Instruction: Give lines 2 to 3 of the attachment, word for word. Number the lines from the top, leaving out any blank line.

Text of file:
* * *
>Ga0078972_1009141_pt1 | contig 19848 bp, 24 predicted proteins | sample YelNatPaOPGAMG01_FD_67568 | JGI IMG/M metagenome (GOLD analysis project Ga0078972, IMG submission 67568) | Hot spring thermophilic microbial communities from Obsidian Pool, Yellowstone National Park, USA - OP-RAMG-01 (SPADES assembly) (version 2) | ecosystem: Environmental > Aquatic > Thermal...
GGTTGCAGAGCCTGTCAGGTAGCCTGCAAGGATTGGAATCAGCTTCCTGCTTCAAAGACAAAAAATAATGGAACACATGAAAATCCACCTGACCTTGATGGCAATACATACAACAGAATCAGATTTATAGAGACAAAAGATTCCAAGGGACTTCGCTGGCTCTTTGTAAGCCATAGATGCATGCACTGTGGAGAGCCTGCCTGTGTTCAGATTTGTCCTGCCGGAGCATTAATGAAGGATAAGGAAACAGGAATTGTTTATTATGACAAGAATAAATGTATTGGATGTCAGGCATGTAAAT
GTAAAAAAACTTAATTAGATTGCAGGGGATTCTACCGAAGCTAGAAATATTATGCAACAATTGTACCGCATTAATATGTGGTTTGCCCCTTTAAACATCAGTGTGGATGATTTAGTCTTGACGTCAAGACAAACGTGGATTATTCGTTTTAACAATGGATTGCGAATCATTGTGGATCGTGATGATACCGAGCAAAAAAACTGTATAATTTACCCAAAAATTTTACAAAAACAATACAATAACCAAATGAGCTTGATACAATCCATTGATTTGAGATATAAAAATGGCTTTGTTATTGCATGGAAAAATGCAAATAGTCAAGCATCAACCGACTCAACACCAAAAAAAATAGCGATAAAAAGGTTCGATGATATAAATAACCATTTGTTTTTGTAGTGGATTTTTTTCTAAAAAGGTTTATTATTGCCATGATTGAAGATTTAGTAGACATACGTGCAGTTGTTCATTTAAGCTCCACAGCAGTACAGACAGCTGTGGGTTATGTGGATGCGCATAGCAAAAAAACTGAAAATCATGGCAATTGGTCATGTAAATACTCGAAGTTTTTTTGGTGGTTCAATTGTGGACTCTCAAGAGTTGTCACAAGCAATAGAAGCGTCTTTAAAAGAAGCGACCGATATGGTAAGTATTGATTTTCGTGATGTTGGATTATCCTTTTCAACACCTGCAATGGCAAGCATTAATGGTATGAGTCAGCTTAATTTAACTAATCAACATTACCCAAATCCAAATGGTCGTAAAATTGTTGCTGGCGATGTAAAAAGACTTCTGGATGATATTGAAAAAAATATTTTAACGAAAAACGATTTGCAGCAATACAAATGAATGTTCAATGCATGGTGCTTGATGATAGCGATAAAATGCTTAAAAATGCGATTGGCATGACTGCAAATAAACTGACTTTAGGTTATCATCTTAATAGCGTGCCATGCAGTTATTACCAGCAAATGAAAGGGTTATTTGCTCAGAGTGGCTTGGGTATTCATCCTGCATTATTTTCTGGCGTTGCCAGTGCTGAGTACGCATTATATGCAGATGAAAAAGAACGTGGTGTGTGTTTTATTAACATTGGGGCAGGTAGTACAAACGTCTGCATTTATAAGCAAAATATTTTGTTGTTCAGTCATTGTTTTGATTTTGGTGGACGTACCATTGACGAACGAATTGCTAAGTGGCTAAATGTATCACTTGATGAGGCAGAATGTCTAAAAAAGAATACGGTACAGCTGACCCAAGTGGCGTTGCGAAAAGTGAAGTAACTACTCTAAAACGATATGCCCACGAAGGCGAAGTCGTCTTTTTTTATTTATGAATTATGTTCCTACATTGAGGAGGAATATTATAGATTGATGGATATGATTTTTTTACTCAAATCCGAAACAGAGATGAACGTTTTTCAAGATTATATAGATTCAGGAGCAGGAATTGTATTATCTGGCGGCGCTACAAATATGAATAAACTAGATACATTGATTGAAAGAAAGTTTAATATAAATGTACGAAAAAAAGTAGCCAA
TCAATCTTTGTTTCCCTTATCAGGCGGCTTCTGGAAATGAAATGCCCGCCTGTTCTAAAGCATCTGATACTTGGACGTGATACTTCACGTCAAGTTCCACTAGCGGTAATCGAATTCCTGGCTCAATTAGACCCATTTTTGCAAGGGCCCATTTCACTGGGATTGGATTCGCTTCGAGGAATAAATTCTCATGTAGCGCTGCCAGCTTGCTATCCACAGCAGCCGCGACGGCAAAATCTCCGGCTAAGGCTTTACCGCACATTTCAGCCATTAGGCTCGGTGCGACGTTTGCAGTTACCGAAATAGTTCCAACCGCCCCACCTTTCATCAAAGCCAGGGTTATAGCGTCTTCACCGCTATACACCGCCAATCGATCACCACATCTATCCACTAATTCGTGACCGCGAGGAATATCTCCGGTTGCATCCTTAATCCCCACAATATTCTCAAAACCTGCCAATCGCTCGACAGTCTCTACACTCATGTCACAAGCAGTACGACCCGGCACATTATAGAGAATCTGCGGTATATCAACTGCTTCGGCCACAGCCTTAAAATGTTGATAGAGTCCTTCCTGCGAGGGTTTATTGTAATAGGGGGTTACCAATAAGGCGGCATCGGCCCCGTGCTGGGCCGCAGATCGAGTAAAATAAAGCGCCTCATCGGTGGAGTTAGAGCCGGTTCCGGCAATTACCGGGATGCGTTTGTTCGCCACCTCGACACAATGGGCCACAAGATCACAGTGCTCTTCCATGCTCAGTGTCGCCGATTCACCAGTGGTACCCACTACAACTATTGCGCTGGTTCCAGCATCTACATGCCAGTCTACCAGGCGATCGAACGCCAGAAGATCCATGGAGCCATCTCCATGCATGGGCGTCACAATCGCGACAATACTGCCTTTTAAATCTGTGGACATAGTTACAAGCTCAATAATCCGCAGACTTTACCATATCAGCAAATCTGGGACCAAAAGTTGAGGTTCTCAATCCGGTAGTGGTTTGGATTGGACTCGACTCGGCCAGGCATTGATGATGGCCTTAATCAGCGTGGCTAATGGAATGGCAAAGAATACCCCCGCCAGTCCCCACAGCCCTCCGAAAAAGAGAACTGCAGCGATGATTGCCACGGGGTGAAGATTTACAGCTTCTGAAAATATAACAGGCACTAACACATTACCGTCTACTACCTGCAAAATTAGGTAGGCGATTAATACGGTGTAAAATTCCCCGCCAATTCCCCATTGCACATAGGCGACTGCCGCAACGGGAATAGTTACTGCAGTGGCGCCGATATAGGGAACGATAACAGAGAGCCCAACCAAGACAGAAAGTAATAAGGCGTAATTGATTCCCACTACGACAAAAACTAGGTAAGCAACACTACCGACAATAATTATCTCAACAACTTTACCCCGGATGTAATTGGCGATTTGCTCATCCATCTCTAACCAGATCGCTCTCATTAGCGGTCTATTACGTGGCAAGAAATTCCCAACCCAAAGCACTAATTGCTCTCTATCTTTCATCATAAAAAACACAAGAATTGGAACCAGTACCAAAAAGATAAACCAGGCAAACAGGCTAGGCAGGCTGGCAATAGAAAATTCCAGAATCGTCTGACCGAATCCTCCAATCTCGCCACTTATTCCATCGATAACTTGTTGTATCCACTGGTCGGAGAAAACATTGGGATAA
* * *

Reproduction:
GGTTGCAGAGCCTGTCAGGTAGCCTGCAAGGATTGGAATCAGCTTCCTGCTTCAAAGACAAAAAATAATGGAACACATGAAAATCCACCTGACCTTGATGGCAATACATACAACAGAATCAGATTTATAGAGACAAAAGATTCCAAGGGACTTCGCTGGCTCTTTGTAAGCCATAGATGCATGCACTGTGGAGAGCCTGCCTGTGTTCAGATTTGTCCTGCCGGAGCATTAATGAAGGATAAGGAAACAGGAATTGTTTATTATGACAAGAATAAATGTATTGGATGTCAGGCATGTAAAT
GTAAAAAAACTTAATTAGATTGCAGGGGATTCTACCGAAGCTAGAAATATTATGCAACAATTGTACCGCATTAATATGTGGTTTGCCCCTTTAAACATCAGTGTGGATGATTTAGTCTTGACGTCAAGACAAACGTGGATTATTCGTTTTAACAATGGATTGCGAATCATTGTGGATCGTGATGATACCGAGCAAAAAAACTGTATAATTTACCCAAAAATTTTACAAAAACAATACAATAACCAAATGAGCTTGATACAATCCATTGATTTGAGATATAAAAATGGCTTTGTTATTGCATGGAAAAATGCAAATAGTCAAGCATCAACCGACTCAACACCAAAAAAAATAGCGATAAAAAGGTTCGATGATATAAATAACCATTTGTTTTTGTAGTGGATTTTTTTCTAAAAAGGTTTATTATTGCCATGATTGAAGATTTAGTAGACATACGTGCAGTTGTTCATTTAAGCTCCACAGCAGTACAGACAGCTGTGGGTTATGTGGATGCGCATAGCAAAAAAACTGAAAATCATGGCAATTGGTCATGTAAATACTCGAAGTTTTTTTGGTGGTTCAATTGTGGACTCTCAAGAGTTGTCACAAGCAATAGAAGCGTCTTTAAAAGAAGCGACCGATATGGTAAGTATTGATTTTCGTGATGTTGGATTATCCTTTTCAACACCTGCAATGGCAAGCATTAATGGTATGAGTCAGCTTAATTTAACTAATCAACATTACCCAAATCCAAATGGTCGTAAAATTGTTGCTGGCGATGTAAAAAGACTTCTGGATGATATTGAAAAAAATATTTTAACGAAAAACGATTTGCAGCAATACAAATGAATGTTCAATGCATGGTGCTTGATGATAGCGATAAAATGCTTAAAAATGCGATTGGCATGACTGCAAATAAACTGACTTTAGGTTATCATCTTAATAGCGTGCCATGCAGTTATTACCAGCAAATGAAAGGGTTATTTGCTCAGAGTGGCTTGGGTATTCATCCTGCATTATTTTCTGGCGTTGCCAGTGCTGAGTACGCATTATATGCAGATGAAAAAGAACGTGGTGTGTGTTTTATTAACATTGGGGCAGGTAGTACAAACGTCTGCATTTATAAGCAAAATATTTTGTTGTTCAGTCATTGTTTTGATTTTGGTGGACGTACCATTGACGAACGAATTGCTAAGTGGCTAAATGTATCACTTGATGAGGCAGAATGTCTAAAAAAGAATACGGTACAGCTGACCCAAGTGGCGTTGCGAAAAGTGAAGTAACTACTCTAAAACGATATGCCCACGAAGGCGAAGTCGTCTTTTTTTATTTATGAATTATGTTCCTACATTGAGGAGGAATATTATAGATTGATGGATATGATTTTTTTACTCAAATCCGAAACAGAGATGAACGTTTTTCAAGATTATATAGATTCAGGAGCAGGAATTGTATTATCTGGCGGCGCTACAAATATGAATAAACTAGATACATTGATTGAAAGAAAGTTTAATATAAATGTACGAAAAAAAGTAGCCAA